Become A Nurse

Neonatal Nurse

Neonatal Nurse

If you have strong maternal instincts, you might be ideally suited to become a neonatal nurse.

Every year in America tens of thousands of newborn and premature babies require acute hospital care. They are looked after day and night by prem nurses in neonatal intensive-care units (NICUs) and maternity wards.

As a neonatal nurse, you will spend your time feeding and changing the diapers of the newborn infants, checking their vital signs, doing tests, administering medications and also showing mothers how to properly care for their baby.

For parents, having a baby is one of the most exciting times of their lives. But newborns requiring neonatal care present their own particular problems and stresses for new mothers. They are often confused and worried about what is wrong with their baby and how long it will take before they can return home with them.

A Neonatal Nurse Provides Critical Care To Premature Babies

The role of a neonatal nurse is to not only care for the child through its critical first days and weeks, but to reassure the parents that their baby is receiving the best care and is in the right hands. It’s an enormous responsibility and requires nurses with a strong, even temperament.

When you are taking care of very sick newborn babies there is a strong sense of personal reward. Many premature baby nurses get immense satisfaction taking care of the babies as if they were their own.

Neonatal wards are some of the most sophisticated in hospitals and as a neonatal nurse you will be very highly trained. You will be handling high tech equipment that is helping premature and sick babies survive. In fact, today’s state-of-the-art NICU equipment is saving more babies lives today than was even possible a few generations ago

As a prem nurse, you can expect to work a typical 12-hour shift while caring for around three infants at any one time. Babies that are born slightly premature but otherwise are in good health, usually stay in the NICU for a few days only. But those infants with serious health issues can spend weeks or even months in the unit receiving around-the-clock neonatal care.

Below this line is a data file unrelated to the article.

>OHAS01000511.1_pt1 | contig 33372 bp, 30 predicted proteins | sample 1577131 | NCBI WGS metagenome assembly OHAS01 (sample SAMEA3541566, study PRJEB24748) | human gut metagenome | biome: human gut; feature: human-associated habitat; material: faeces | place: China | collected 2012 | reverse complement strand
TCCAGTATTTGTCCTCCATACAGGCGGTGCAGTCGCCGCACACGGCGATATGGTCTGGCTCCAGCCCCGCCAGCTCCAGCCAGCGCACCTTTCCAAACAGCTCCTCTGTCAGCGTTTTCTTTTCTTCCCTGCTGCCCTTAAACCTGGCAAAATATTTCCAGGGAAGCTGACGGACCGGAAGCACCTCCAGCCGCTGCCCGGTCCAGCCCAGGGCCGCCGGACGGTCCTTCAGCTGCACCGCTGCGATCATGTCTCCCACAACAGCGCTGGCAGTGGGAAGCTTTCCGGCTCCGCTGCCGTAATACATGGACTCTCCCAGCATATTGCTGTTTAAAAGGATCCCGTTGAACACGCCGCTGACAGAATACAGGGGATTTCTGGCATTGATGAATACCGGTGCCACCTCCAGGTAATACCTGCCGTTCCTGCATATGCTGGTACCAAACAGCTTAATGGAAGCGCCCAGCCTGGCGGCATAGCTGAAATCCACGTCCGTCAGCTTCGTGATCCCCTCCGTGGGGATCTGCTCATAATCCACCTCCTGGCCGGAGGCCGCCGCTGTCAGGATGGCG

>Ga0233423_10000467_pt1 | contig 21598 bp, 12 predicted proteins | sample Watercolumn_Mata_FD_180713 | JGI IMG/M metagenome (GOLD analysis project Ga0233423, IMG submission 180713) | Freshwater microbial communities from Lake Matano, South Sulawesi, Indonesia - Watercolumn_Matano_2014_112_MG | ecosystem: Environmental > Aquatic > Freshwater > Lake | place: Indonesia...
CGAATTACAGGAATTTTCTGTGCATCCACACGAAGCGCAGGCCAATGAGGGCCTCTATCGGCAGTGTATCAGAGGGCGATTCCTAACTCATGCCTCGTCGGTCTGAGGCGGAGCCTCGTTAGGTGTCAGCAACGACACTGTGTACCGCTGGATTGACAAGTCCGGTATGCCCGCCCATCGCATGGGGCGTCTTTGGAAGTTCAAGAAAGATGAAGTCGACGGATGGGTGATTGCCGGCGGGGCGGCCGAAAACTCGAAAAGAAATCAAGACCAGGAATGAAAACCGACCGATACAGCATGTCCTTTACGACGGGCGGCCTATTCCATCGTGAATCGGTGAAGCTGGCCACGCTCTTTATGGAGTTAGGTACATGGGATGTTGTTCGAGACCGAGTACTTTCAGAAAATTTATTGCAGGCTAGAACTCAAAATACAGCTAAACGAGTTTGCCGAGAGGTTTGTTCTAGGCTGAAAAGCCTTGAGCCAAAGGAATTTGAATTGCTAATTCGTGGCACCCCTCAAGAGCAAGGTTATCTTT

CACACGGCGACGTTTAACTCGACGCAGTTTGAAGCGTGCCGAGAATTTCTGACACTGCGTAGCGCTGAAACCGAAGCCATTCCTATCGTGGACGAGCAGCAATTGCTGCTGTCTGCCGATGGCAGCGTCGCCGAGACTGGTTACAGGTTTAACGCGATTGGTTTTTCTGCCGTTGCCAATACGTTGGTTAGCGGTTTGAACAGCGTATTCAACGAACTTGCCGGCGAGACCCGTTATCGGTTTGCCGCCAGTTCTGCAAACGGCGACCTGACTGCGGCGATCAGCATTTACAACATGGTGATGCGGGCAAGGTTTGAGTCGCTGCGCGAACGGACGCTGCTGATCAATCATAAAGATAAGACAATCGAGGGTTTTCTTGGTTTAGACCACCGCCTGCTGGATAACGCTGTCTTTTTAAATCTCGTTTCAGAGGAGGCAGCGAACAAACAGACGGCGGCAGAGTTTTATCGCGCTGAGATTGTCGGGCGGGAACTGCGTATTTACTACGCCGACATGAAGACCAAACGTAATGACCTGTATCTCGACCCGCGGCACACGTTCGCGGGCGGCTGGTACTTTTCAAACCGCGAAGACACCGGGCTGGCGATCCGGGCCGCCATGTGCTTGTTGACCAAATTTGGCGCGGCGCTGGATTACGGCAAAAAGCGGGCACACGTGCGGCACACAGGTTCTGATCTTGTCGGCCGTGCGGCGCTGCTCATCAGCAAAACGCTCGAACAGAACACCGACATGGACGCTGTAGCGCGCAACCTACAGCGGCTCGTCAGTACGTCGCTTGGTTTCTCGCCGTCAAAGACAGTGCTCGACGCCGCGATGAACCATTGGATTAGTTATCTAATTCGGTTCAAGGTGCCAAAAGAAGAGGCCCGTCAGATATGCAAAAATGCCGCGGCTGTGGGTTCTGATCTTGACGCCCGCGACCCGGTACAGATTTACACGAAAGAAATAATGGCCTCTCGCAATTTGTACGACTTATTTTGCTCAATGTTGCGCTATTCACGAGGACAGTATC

A Neonatal Nurse Develops Deep Emotional Bonds With Their Patients

It is not uncommon for you prem nuries to develop deep emotional bonds with the infants have such long-term care. This can even fast throughout the child’s life and many a neonatal nurse proudly displays cards, photographs and even college graduation announcements that they have received over the years from their former charges.

These are the special things that make neonatal nursing so special and fulfilling for every neonatal nurse. It is not unusual for a neonatal nurse to spend her entire career in the NICU because they find the job so rewarding. Most view their jobs as a liaison between the hospital staff and the infant’s family. They develop strong relationships with physicians while helping families to cope with the stress of having a newborn infant who is sick.

A good premature baby nurse cares not only cares about the babies they are helping but cares about the family as a whole. Your role is to get that child healthy again and deliver it back to its parents. When a baby finally leaves the neonatal ward it is a happy day in the NICU unit.

Neonatal Nurse Training And Career Paths

To take up a role as a neonatal nurse, you will require your registered nursing (RN) license. This involves studying for and passing the National Council Licensure Examination (NCLEX-RN) which is administered by the National Council for State Boards of Nursing (NCSBN).

To become a fully accredited registered nurse you will be thoroughly tested in a wide range of nursing subjects including general healthcare, the control of infections and disease and pharmacological therapies. Every US state as different eligibility requirements to sit for the NCLEX-RN and you should check with your state nursing board to see what you need where you live.

If you are a registered nurse who would like to become a neonatal nurse many hospitals also require ongoing neonatal education credits. They often provide neonatal nursing training on-site or will send you to neonatal training workshops conducted by the National Association of Neonatal Nurses (NANN).